LPF @ 16 kHz, does anyone else do this?

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Member Since: Jun 07, 2009

A while back when I was analyzing some recordings, dance music in particular (music that is usually played really loud), I noticed that frequencies around 16 kHz rolling off steeply. Thus, I started to develop a habit of EQing most if not all of my instruments by putting low-pass filters around 16 kHz to get rid of some frequencies that hurt my ears when I play my music loud. I make electronic pop-type music and like my music to be played loud without it hurting anybody's ears. Is there any other way to do this? Does anyone put LPFs around 16 kHz?

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http://www.reverbnation.com/2ndg
Member
Since: Nov 27, 2007


Jun 08, 2009 06:12 am

it depends on what instrument its for. Cymbals, hi hats and keys, anything that actually has this freq as a part of its natural sound already, can benefit greatly from a boost in this area, but more around 12k.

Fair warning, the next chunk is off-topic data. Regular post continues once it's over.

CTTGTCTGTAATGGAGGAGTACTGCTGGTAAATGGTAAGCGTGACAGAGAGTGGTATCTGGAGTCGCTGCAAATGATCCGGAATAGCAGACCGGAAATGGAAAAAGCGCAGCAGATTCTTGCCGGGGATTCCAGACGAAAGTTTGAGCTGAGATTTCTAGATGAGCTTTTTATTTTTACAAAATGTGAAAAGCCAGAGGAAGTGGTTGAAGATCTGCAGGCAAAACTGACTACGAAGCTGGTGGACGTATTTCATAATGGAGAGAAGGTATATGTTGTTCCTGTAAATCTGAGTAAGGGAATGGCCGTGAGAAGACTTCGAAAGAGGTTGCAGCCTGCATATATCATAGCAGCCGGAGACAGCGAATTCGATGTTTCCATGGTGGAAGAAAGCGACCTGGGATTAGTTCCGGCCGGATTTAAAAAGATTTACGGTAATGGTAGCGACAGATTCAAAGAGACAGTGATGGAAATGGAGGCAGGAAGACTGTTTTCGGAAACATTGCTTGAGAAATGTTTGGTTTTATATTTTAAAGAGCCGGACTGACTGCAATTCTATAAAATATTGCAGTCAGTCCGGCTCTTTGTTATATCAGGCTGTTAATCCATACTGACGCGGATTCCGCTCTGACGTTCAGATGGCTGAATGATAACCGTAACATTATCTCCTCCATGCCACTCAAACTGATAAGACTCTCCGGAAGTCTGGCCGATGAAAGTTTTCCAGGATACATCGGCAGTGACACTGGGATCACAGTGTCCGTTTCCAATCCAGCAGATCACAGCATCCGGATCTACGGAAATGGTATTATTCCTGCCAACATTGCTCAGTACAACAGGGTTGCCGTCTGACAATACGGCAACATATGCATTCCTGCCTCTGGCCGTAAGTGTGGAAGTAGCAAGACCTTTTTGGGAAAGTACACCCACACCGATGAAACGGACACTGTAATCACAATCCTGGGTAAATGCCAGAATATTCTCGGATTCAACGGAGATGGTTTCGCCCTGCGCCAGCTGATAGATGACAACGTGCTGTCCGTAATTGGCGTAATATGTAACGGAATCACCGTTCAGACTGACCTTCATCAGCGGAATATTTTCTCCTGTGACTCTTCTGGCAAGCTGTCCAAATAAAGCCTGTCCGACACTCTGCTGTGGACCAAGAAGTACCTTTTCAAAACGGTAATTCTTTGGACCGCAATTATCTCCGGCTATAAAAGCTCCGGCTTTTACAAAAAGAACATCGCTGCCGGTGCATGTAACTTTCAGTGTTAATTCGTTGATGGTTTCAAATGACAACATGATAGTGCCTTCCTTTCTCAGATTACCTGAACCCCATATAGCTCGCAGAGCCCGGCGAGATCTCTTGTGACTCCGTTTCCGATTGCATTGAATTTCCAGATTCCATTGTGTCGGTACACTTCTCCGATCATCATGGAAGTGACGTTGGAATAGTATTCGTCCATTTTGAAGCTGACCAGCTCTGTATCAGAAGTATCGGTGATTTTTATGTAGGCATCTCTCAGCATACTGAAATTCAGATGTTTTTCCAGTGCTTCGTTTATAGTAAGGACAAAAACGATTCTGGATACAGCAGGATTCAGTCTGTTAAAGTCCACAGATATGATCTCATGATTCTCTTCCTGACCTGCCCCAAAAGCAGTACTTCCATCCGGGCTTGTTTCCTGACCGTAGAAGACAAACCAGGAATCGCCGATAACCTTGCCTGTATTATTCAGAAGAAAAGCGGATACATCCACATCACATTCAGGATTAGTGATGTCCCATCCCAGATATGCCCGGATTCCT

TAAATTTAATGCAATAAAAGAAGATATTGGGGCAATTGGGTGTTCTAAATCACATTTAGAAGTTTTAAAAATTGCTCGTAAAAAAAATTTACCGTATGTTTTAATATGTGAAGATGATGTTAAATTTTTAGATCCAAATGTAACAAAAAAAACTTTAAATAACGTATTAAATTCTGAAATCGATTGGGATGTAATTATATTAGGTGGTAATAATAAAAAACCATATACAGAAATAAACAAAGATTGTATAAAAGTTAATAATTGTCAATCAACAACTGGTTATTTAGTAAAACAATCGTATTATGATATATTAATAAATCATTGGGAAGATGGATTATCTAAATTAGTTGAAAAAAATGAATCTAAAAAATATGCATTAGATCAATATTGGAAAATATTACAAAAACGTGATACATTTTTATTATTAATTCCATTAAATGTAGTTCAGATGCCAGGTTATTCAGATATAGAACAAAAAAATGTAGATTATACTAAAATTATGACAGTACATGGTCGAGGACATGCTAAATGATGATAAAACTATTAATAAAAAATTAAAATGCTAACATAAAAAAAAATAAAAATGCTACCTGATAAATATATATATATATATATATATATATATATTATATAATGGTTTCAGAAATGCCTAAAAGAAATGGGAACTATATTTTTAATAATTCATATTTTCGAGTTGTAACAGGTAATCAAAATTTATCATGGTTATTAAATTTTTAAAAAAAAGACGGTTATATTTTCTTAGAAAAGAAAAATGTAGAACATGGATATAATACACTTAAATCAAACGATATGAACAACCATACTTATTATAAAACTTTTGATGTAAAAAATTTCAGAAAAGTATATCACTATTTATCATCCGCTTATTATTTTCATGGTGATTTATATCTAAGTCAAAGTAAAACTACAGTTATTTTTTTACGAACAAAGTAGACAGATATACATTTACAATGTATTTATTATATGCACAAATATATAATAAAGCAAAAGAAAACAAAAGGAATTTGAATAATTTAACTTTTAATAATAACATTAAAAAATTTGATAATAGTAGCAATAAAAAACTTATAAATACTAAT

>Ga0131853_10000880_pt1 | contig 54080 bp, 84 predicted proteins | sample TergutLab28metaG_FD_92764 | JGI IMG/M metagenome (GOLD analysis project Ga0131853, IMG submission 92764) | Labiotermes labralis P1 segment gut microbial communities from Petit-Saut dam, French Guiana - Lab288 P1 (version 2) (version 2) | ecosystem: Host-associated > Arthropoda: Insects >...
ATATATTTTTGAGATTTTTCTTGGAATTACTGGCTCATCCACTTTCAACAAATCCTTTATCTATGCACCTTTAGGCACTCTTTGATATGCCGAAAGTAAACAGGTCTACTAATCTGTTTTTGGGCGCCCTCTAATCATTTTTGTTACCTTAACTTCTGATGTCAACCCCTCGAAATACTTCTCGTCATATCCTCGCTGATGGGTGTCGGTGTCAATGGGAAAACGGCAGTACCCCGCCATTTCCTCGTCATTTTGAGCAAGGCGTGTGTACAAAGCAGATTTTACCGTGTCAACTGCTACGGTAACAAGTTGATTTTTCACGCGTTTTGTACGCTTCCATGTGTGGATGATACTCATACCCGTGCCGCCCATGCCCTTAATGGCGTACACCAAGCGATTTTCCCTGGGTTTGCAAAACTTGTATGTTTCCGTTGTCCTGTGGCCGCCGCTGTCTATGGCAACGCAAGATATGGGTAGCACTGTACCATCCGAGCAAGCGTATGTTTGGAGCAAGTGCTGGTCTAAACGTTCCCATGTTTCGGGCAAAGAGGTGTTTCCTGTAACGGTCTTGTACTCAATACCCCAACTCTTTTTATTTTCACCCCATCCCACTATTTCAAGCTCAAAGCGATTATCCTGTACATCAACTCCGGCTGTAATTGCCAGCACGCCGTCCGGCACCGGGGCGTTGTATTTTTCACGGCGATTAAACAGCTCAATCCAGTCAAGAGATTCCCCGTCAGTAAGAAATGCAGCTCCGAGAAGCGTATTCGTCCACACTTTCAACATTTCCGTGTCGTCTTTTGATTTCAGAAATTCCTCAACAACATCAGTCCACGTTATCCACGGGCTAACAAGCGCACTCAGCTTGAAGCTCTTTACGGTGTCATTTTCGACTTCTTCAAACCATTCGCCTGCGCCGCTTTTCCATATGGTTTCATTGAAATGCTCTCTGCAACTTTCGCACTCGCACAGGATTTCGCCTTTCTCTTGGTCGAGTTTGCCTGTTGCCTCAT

guitars, drums and bass, and if youre refering to a mix overall, most proly will not.

Im not sure that 16k. would hurt your ears that much though.
Unless the top end in general is just being thrashed completely.

If a track isnt using those top end frequencies at all, then they would just roll em off to get rid of hiss and excess noise. same with the bottm end.

to be honest i wouldnt know what freq that crazy irratating top end dance stuff is at. could be 16k indeed. being keys and samples and all. dunno, im a dumb*** metalhead.
i tried though.


Member
Since: Jun 07, 2009


Jun 08, 2009 07:27 am

hahah thanks for the response deon :)
i dunno. i have really sensitive ears... and by sensitive, i mean REALLY sensitive, my best friend and i joke that I have anal ears LOL

that being said, I can hear a difference in each track before and after the LPF @ 16k, they sound a bit dampened to me, and lose their sparkle (which must've been those freq).

plus, i do believe in leaving those freq alone sometimes... sometimes i don't want to dampen those freq in vox or some other inst. any other people have any thoughts on this topic?

http://www.reverbnation.com/2ndg
Member
Since: Nov 27, 2007


Jun 08, 2009 07:37 am

i guess it comes down to, whatyou think in the end.
If you likes it, then its all good.

Final result in this case i wouldve thought would have alot to do with the mastering anyway.

MASSIVE Mastering, LLC
Member
Since: Aug 05, 2008


Jun 08, 2009 11:18 pm

Most of the [email protected] stuff I see is from (bad) MP3 encoding. No reasonable idea to do it "on purpose" that I can think of.

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